Backing from parent perspective
Parent advocacy body The Parenthood also welcomed the application, saying “early childhood educators and teachers play one of the most critical and valuable roles in the education and development of children in the formative early years and yet are among the lowest paid workers in the country.”
“Low wages, limited professional recognition and very demanding work conditions have conspired to create a mass exodus from early childhood educators that has accelerated in recent years. The workforce crisis is already creating difficulties for children, families and communities,” Executive Director Georgie Dent said
“There is not a child, family or employer who won’t benefit from a properly paid and supported early childhood education and care workforce.
“The Parenthood agrees that tripartite negotiations between educators, employers and government can be game-changing. Early educators deserve fair and competitive salaries that reflect the value and significance of their work.
Lessons from the Victorian experience
Early Learning Australia (ELAA) also welcomed the announcement saying “an unstable early childhood workforce has huge implications for Australian children, families, the professional mobility of women, and the economy.”
“Without a fair wage we cannot retain or attract a reliable supply of early childhood educators, we can’t expand the number of services across Australia, especially in remote and regional areas, which leads to ‘childcare deserts. Without reliable access to ECEC the decision to join the workforce, particularly for women, is made twice as hard,” Acting ELAA CEO Megan O’Connell said.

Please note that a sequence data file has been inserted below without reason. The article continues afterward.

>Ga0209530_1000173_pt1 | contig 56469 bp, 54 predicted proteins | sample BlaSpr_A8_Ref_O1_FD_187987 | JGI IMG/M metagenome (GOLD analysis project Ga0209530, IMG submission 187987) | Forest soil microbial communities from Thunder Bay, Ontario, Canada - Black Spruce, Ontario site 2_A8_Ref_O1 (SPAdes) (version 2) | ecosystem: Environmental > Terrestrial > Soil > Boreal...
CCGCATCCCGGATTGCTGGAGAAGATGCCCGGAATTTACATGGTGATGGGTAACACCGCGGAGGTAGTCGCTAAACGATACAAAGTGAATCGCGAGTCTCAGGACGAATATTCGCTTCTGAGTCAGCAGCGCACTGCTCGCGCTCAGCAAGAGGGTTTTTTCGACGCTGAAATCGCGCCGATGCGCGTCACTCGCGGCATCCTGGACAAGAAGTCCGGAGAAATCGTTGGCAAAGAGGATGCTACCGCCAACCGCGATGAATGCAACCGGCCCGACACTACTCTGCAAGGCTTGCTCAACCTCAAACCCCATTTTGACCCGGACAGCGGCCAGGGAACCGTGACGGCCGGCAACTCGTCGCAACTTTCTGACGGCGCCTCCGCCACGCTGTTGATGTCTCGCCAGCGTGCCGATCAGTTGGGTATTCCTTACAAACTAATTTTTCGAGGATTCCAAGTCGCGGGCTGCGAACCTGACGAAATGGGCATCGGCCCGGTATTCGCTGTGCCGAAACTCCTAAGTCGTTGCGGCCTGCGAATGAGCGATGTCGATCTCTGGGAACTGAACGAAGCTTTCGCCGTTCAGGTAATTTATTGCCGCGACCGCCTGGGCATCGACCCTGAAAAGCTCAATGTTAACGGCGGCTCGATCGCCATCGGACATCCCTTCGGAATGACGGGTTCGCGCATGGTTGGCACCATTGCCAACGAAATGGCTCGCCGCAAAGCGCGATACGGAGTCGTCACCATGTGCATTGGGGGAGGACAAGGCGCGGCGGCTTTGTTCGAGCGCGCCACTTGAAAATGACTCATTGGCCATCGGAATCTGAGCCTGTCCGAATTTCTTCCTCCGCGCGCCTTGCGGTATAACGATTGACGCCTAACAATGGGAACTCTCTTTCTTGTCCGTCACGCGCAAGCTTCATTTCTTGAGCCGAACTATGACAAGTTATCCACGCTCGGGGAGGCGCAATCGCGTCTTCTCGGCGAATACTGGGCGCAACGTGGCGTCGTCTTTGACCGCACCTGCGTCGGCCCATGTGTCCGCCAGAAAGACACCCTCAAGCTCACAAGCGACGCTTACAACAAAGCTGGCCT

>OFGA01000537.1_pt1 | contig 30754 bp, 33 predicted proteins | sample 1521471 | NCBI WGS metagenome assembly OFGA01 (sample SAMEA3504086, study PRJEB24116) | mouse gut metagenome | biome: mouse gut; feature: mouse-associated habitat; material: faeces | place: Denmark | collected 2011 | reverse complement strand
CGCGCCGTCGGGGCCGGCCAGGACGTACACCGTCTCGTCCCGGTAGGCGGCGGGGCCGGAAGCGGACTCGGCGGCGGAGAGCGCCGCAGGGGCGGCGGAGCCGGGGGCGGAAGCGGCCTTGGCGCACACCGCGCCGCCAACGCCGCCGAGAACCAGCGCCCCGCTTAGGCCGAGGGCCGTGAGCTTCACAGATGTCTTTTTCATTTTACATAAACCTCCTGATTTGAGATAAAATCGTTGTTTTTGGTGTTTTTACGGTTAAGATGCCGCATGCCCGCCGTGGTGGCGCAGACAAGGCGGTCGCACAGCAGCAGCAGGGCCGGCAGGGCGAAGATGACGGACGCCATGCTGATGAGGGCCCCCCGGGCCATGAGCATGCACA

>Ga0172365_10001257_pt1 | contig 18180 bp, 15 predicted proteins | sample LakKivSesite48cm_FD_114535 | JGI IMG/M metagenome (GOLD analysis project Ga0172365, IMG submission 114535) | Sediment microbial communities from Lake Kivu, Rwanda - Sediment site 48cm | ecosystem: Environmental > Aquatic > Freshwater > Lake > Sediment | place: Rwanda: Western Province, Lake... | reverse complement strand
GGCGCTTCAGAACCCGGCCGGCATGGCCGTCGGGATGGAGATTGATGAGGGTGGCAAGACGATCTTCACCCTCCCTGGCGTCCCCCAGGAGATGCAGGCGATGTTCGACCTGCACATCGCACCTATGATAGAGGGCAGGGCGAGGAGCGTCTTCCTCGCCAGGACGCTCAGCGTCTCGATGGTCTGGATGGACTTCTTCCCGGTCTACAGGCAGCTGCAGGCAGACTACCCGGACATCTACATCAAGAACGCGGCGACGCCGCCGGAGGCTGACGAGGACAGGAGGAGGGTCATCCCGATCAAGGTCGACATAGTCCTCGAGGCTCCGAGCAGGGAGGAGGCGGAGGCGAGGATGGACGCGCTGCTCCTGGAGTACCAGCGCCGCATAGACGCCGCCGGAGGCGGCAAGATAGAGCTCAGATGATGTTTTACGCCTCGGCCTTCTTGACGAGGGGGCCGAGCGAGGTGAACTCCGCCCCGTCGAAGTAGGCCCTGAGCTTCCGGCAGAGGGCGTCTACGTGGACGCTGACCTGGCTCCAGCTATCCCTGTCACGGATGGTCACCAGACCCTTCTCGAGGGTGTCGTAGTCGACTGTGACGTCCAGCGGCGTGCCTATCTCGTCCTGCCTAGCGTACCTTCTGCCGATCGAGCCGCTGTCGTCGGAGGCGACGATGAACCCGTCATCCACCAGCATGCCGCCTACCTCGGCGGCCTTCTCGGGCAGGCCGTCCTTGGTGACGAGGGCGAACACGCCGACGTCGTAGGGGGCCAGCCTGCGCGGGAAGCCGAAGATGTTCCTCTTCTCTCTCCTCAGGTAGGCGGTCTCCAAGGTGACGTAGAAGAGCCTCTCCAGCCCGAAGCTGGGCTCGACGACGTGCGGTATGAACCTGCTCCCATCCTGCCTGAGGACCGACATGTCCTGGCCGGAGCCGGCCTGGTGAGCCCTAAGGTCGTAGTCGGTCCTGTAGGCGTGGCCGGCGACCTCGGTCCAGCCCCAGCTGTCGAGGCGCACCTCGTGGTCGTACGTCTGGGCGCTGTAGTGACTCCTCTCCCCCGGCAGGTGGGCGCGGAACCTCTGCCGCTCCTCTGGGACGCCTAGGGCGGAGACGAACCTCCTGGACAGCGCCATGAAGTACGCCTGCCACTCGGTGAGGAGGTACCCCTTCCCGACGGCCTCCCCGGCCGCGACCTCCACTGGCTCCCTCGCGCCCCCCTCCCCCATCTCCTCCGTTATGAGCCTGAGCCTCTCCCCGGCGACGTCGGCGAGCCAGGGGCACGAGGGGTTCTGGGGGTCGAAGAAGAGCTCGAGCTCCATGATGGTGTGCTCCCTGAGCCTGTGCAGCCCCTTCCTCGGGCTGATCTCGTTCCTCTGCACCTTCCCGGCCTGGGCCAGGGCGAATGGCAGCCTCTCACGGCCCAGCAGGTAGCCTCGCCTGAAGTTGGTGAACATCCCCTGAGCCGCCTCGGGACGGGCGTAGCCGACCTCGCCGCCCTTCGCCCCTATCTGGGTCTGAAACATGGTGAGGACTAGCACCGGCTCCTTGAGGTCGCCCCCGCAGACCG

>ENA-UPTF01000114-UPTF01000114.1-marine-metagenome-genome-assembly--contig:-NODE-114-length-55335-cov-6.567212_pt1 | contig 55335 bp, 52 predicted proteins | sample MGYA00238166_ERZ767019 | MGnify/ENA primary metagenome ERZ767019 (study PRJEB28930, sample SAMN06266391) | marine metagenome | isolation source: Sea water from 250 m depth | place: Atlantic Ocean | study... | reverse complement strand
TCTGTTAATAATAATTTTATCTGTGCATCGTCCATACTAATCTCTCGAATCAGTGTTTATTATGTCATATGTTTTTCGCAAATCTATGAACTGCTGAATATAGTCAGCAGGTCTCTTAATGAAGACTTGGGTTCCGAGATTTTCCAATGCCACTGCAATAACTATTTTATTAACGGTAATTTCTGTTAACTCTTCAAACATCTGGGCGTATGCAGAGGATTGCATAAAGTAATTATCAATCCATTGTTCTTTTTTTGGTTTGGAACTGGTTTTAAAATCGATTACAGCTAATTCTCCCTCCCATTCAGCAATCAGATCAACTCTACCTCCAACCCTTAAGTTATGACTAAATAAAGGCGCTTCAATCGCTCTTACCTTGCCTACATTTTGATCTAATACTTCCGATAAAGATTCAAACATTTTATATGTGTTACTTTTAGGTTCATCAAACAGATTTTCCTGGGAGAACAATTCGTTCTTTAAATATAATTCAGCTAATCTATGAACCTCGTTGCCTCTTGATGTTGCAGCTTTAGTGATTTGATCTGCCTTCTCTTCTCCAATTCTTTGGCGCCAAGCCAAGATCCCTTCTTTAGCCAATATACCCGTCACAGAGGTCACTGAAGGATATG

Ms O’Connell referenced the experience of Victorian educators with multi-enterprise bargaining, noting ELAA’s position as the lead agent for the Victorian Early Childhood Teachers and Educators Agreement (VECTEA), working with unions, and Municipal Association Victoria (MAV) to negotiate pay parity for early childhood teachers with their primary school counterparts.
“An essential part to these continued pay outcomes has been the Victorian Government coming to the negotiation table and co-funding above-award salaries and beneficial employment conditions,” she explained.
“Employers who sign up to the VECTEA receive higher funding rates to support higher salaries. As a result, early childhood teachers are more likely to seek work in VECTEA ECEC services and stay there. The knock-on effects are seen in the delivery of consistently high-quality education programs, greater accessibility to ECEC programs for children, and more options for parents to join the workforce.”
“This application by the UWU and a small group of employers is going to be a test case,” Ms O’Connell added.
“It’s a welcome next step and we’re hopeful that the Federal Government will join the union and employers at the negotiating table and, as the current primary funder of ECEC in Australia, agree to fund a wage increase for ECEC educators so we can safeguard the future of quality ECEC in Australia.”
Staffing waivers outstanding show welcome pull back: latest ACECQA Snapshot
by Jason Roberts
Frustrated by tedious and unproductive meetings? These 2 proven strategies can help teams work smarter
by Freya Lucas
Using SQUADS for Collaborative Leadership and Teamwork
by Freya Lucas